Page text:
JAMAL: What?

FORRESTER: What they don't understand. And when we don't understand we turn to our assumptions.
In other words, our fear comes from ignorance of the unknown, and our inability to enter the unknown with courage.

O. Writing From Your Heart. Another important scene that reinforces the moral premise is the city championship basketball championship at Madison Square Garden. The game comes down to two foul shots that Jamal is given to shoot, with time already run out. If he makes them both, they win. But Jamal has just been offered an illicit settlement in the supposed plagiarism scandal. As he stands at the free-throw line, he realizes that he will be defined by what happens here, not only to the school and Crawford who looks on, but by himself. He doesn't want to graduate from Crawford and be pushed through the academic system simply because he's a jock. He wants to be acknowledged for all that he is. He faces a dilemma but makes the decision that requires the most courage of his young life. It's been clearly shown that Jamal never misses a free throw, and under pressure can shoot 50 consecutive. But on this night, he will define his life for the future. He misses both shots.

This is a huge barrier that takes an immense amount of courage. He is entering unknown territory, but he is determined not to be restrained from his dream as the opening rap foreshadows like a Greek chorus. He will claim his dream to be a writer, and a man of integrity. Making those two shots, would define him as a jock from the Bronx who cheated his way through school and probably cheated on his essay. Jamal faces Forrester's earlier challenge of "writing for himself" and not to write for others. Forrester's exile was in part because he let the opinion of others define him. Jamal was going to be the defining process, not the crooked board of directors who just wanted the school to win basketball games.

That night, after the game, he writes Forrester a letter at the New York public library. Forrester cleans his windows — it's time to see more clearly, even at night. Forrester seemingly knows that Jamal has chosen to define his life for himself and not for others. Finishing the windows, Forrester pumps up the flat tire on his bicycle and rides freely, happily, and without fear through the Bronx streets.

Jamal's ultimate act of self-honesty and integrity, free both him to define what others will say about him, even as it frees Forrester.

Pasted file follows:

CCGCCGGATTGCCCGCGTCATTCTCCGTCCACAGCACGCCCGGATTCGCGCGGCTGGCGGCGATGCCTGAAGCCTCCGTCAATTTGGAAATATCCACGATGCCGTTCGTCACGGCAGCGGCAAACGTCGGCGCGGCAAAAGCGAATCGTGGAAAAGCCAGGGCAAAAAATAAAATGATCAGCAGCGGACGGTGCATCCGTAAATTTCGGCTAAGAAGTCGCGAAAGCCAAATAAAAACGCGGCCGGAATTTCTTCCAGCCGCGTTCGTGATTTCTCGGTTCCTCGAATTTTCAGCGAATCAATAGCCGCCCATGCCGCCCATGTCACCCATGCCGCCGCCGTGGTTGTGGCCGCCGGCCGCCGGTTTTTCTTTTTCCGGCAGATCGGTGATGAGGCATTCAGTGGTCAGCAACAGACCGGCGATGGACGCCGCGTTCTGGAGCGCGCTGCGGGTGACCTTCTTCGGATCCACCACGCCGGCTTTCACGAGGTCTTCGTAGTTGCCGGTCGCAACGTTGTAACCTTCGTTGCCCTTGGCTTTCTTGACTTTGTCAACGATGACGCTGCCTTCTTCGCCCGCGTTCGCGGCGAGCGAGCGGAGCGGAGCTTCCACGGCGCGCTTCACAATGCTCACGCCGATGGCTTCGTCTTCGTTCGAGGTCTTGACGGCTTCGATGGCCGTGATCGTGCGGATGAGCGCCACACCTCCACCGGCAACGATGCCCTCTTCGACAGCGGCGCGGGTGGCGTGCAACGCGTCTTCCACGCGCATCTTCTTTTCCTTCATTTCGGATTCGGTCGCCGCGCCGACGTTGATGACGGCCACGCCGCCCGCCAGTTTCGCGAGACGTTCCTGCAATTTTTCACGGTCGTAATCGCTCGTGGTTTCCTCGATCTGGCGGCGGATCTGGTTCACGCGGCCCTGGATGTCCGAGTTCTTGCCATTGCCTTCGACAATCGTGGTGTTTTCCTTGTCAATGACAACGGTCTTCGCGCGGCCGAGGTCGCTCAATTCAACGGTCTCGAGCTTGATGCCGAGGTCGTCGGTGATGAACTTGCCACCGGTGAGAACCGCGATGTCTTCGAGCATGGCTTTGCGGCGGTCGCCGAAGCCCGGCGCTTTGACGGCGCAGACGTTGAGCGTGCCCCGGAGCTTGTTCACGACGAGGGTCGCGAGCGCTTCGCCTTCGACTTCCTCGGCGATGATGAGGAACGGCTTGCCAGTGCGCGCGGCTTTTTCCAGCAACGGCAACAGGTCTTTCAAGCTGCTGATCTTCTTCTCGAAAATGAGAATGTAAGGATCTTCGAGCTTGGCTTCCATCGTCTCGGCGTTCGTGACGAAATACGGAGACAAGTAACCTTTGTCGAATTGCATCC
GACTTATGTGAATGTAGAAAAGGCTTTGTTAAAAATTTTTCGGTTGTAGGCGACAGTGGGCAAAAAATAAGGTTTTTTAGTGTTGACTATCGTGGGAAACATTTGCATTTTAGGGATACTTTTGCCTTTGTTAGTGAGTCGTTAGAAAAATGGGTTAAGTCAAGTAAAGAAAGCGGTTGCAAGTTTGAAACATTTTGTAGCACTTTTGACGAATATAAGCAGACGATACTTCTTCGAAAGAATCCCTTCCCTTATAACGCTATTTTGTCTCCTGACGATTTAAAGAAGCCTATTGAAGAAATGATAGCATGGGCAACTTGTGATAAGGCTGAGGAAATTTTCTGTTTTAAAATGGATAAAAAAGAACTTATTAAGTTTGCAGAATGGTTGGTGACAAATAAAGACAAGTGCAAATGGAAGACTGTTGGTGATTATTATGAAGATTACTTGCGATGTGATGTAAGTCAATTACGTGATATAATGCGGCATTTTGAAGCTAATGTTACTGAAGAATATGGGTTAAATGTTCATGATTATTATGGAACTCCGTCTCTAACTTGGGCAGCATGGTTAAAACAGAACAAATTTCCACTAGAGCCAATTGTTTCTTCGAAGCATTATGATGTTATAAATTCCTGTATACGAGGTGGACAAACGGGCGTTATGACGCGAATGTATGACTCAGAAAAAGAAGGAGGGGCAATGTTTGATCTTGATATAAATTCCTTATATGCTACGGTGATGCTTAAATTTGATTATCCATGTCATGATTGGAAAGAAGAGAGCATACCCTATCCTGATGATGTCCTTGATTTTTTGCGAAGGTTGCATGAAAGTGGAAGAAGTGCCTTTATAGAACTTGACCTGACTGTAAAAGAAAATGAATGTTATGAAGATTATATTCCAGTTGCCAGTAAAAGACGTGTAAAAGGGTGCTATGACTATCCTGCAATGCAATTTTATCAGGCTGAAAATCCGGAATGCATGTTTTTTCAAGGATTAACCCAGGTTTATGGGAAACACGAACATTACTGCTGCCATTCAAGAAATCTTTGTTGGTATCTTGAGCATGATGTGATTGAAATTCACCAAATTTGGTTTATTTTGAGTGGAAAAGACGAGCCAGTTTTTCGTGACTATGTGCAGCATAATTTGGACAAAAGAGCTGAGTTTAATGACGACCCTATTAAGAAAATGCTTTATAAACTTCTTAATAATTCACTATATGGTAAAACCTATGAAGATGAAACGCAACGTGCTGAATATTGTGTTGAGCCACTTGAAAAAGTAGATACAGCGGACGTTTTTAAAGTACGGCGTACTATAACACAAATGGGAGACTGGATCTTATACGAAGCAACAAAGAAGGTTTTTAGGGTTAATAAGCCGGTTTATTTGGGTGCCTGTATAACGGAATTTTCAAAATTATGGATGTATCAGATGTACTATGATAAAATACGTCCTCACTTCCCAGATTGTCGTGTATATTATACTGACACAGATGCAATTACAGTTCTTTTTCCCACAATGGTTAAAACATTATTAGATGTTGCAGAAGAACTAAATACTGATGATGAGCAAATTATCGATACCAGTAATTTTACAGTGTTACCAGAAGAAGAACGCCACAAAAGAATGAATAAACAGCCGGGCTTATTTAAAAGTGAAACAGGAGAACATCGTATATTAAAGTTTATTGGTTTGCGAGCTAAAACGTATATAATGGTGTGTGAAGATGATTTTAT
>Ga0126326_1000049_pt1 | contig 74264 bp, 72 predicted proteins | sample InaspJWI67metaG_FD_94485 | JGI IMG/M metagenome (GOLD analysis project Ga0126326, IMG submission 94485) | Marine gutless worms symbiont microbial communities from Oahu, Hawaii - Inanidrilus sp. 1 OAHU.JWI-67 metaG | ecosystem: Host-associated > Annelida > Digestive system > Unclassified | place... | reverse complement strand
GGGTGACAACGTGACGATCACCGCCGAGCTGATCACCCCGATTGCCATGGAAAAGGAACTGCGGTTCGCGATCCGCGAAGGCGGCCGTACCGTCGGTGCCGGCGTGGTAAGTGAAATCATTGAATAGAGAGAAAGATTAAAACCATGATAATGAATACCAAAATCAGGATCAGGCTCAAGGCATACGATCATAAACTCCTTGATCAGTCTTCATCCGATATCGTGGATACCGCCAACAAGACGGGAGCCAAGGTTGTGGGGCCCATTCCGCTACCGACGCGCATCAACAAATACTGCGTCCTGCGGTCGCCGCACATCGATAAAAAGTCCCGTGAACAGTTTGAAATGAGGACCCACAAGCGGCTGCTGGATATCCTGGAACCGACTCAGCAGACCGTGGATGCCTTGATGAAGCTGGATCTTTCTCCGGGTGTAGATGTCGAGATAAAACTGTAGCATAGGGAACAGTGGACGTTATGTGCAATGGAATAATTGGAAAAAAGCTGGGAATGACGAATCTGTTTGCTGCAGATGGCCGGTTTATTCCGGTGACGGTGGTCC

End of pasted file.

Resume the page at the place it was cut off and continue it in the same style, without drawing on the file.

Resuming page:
P. Forrester's Return. With his new freedom from fear, Forrester has the courage to go to Mailor and defend Jamal during the writing contest. With a surprise visit that is honored by Crawford, Forrester reads a paper that Jamal has written, although Crawford doesn't know it at the time and praises Forrester for what he assumes are the old writer's words. The essay is about both Forrester and Jamal and their fears. What we hear of it is this:
"Losing family obligates us to find our family. Not always the family that is our blood, but the family that can become our blood. And should we have the wisdom that would open our door to this new family, we will find that the wishes we once had for the father, who once guided us..."

The only thing left to say will be 'I wish I had seen this, or I wish I had done that or I wish...

Q. A Peaceful End. At the end of the movie, Jamal, three years later, learns that Forrester has died of cancer in Scotland. In a letter to Jamal, Forrester makes it clear that had it not been for their friendship, Forrester's dreams of returning to Scotland would not have been fulfilled. Jamal gave Forrester the courage to make the decision to end his exile from society and go home before it was too late.

There are other elements in the movie that reinforce the moral premise for each of the main characters, including Professor's Crawford's embrace of the vice side of the moral premise. But, we'll save that for another time, or your own essay. Or, perhaps, someone else would like to write that for posting here. Anyone?


Jimmy Bobbitt
Here is a link to the opening rap lyrics and a collection of very good discussion questions.
My thanks to the Highline Schools literature teacher for compiling this PDF. It's very useful. (Who are you?)

A reader asked for an interpretation of the rap. I hint at it earlier when I write:
The opening rap is about how the force of will allows us to make decisions which allow us to achieve our dreams, even in the face of an establishment that wants to hold us back. (section A)
That is true of both Jamal and Forrester. And,...
Jamal AND Forrester are entering unknown territory. Jamal, particularly, is determined not to be restrained from his dream as the opening rap foreshadows like a Greek chorus. (section O second paragraph)
To see the "clarity" of the rap, which is ladened with poetic slang and metaphors, read it over, a-loud several times....slowly. As you do, look for clauses and juxtapositions that: